The newest iteration of the car appears to be powered by a front-mounted internal combustion engine, with a jet booster in the rear. Maybe that’s from a Pinto?
Earlier this year the film’s concept artist Jeff Frost posted photos of a Batmobile prototype model to Twitter, however it is unclear if this represents the final onscreen version of the car.
For purists, the Batmobile first appeared in Detective Comics #27, 1939. At the time it was depicted as an ordinary red car.
The first live action Batman film, released in 1943, featured a stock black 1939 Cadillac Series 75 convertible as the batride.
A 1949 adaptation saw Batman and Robin driving around in a standard Mercury Eight.
The1960s Batman television show was the first to incorporate the Batmobile as a specialised and unique crime-fighting tool. The on-screen car was a customised variant of the 1955 Lincoln Futura concept. It sold in 2013 for $4.2 million.
Then Tim Burton got involved, and it went to the batcave in a handbasket. His 1989 version at least had the first entirely original Batmobile – although the article says underneath all the fiberglass were a lot of Chevrolet Impala parts. The basic design was later modified for the 1995 Batman Forever film.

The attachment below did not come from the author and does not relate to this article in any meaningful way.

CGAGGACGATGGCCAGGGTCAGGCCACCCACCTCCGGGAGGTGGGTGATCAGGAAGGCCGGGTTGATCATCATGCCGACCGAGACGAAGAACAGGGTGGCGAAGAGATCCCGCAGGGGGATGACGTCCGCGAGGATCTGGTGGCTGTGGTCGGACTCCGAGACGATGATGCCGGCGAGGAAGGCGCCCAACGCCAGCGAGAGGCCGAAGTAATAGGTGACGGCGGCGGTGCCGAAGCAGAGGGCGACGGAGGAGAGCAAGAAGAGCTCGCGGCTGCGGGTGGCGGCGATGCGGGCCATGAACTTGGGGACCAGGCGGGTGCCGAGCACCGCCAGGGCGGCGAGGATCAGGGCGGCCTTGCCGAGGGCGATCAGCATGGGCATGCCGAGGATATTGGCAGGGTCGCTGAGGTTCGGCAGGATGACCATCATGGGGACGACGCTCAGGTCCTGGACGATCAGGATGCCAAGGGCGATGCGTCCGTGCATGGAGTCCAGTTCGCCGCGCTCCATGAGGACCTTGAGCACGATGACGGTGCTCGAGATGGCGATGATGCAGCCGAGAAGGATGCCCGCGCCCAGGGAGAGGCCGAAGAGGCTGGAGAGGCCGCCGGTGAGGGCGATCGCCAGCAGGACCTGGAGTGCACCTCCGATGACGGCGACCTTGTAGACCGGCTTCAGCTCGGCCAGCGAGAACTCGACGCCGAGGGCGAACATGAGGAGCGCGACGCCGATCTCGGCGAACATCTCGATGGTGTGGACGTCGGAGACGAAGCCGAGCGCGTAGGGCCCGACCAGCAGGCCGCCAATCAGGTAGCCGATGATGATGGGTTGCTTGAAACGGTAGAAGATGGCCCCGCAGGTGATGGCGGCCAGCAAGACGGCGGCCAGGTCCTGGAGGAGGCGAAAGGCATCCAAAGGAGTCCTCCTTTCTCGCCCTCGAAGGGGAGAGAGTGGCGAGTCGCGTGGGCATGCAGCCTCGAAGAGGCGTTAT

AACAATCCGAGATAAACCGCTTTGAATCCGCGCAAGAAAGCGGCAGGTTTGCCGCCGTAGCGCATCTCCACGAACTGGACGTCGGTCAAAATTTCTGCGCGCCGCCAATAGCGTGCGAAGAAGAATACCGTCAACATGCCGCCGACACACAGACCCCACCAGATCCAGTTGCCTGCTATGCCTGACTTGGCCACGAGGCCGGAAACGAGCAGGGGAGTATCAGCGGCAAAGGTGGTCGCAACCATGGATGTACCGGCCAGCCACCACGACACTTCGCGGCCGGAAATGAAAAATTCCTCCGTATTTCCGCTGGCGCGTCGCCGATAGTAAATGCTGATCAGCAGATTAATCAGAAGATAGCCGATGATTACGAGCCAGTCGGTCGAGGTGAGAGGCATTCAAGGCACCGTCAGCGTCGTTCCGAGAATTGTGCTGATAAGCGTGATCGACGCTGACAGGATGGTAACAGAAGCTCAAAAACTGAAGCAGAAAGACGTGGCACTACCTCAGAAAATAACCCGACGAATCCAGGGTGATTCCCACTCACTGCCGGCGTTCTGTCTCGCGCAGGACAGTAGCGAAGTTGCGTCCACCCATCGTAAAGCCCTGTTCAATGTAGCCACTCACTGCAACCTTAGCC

In Christopher Nolan’s Dark Knight trilogy (2005-2012) the Batmobile was reimagined as the “Tumbler,” powered by a 5.7-litre GM V8. Filmmakers claimed it had a maximum top speed of 160 mph and could accelerate from zero to 60 in 5.6 seconds.
Filming for the new Batman film was reportedly postponed midway through due to the ‘rona. Initially slated for a June 2021 debut, the film’s premier is now scheduled for October 1.
Autoweek.com had a fun article, titled: What Would You Do with a Vega with 6 Miles on the Clock?
Ok- the background: Lambrecht Chevrolet in Pierce, Nebraska, had a big honking auction back in 2013. Ray Lambrecht, the owner, had a tendencey to squirrel away some of his cars. At 95 years old, he decided to sell’em. Several had delivery-mileage- so basically, never driven. All in all, about 500 cars hit the block- quite a few with this ridiculously low mileage on them.
One of them was a 1977 Chevy Vega with just 6 miles. Sure, and a 1978 Chevrolet Corvette Indianapolis 500 Pace Car Edition that sold for $80,000 on the same weekend, showing 4 miles on the clock. The Vega hammered for $10,500.
Vegas in tidy, running condition are rare, and are all in enthusiast hands, of course. So surviving examples are generally in good condition, and over the years a lot of systems in them have already been replaced several times over. Cosworth models are collector items, and low-mileage examples can command in excess of $20,000. In fact, there is a Vega on Bring a Trailer at this moment with 39 miles on the clock that is on track to crack the $30,000 mark
But what would you do with a Vega that’s not a Cosworth that has 6 miles on the clock?